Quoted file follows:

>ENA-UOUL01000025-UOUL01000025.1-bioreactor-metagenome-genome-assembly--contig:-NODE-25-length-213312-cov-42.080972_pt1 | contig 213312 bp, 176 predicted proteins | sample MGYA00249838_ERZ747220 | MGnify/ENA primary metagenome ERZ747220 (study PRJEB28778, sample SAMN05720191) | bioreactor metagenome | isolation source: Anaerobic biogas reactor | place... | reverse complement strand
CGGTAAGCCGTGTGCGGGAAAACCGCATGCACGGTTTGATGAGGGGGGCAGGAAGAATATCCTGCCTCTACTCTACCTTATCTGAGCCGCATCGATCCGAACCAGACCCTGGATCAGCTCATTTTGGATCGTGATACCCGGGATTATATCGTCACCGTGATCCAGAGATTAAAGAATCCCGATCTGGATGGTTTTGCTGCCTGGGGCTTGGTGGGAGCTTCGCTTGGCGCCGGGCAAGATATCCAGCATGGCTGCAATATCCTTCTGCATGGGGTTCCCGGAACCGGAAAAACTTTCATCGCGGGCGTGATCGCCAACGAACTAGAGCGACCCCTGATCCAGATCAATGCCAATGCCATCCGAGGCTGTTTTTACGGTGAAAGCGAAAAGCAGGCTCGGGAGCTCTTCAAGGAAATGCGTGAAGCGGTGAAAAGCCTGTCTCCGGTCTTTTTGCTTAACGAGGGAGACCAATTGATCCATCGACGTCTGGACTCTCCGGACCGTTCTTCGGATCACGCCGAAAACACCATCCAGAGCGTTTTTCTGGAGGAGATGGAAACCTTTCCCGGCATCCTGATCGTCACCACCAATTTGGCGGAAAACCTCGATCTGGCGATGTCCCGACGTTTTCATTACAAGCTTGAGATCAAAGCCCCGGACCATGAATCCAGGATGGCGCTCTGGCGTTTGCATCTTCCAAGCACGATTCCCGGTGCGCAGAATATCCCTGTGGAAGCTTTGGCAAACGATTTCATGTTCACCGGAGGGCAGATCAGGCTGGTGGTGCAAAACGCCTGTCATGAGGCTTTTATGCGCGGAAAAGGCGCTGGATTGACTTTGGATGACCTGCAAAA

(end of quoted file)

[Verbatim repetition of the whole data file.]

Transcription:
>ENA-UOUL01000025-UOUL01000025.1-bioreactor-metagenome-genome-assembly--contig:-NODE-25-length-213312-cov-42.080972_pt1 | contig 213312 bp, 176 predicted proteins | sample MGYA00249838_ERZ747220 | MGnify/ENA primary metagenome ERZ747220 (study PRJEB28778, sample SAMN05720191) | bioreactor metagenome | isolation source: Anaerobic biogas reactor | place... | reverse complement strand
CGGTAAGCCGTGTGCGGGAAAACCGCATGCACGGTTTGATGAGGGGGGCAGGAAGAATATCCTGCCTCTACTCTACCTTATCTGAGCCGCATCGATCCGAACCAGACCCTGGATCAGCTCATTTTGGATCGTGATACCCGGGATTATATCGTCACCGTGATCCAGAGATTAAAGAATCCCGATCTGGATGGTTTTGCTGCCTGGGGCTTGGTGGGAGCTTCGCTTGGCGCCGGGCAAGATATCCAGCATGGCTGCAATATCCTTCTGCATGGGGTTCCCGGAACCGGAAAAACTTTCATCGCGGGCGTGATCGCCAACGAACTAGAGCGACCCCTGATCCAGATCAATGCCAATGCCATCCGAGGCTGTTTTTACGGTGAAAGCGAAAAGCAGGCTCGGGAGCTCTTCAAGGAAATGCGTGAAGCGGTGAAAAGCCTGTCTCCGGTCTTTTTGCTTAACGAGGGAGACCAATTGATCCATCGACGTCTGGACTCTCCGGACCGTTCTTCGGATCACGCCGAAAACACCATCCAGAGCGTTTTTCTGGAGGAGATGGAAACCTTTCCCGGCATCCTGATCGTCACCACCAATTTGGCGGAAAACCTCGATCTGGCGATGTCCCGACGTTTTCATTACAAGCTTGAGATCAAAGCCCCGGACCATGAATCCAGGATGGCGCTCTGGCGTTTGCATCTTCCAAGCACGATTCCCGGTGCGCAGAATATCCCTGTGGAAGCTTTGGCAAACGATTTCATGTTCACCGGAGGGCAGATCAGGCTGGTGGTGCAAAACGCCTGTCATGAGGCTTTTATGCGCGGAAAAGGCGCTGGATTGACTTTGGATGACCTGCAAAA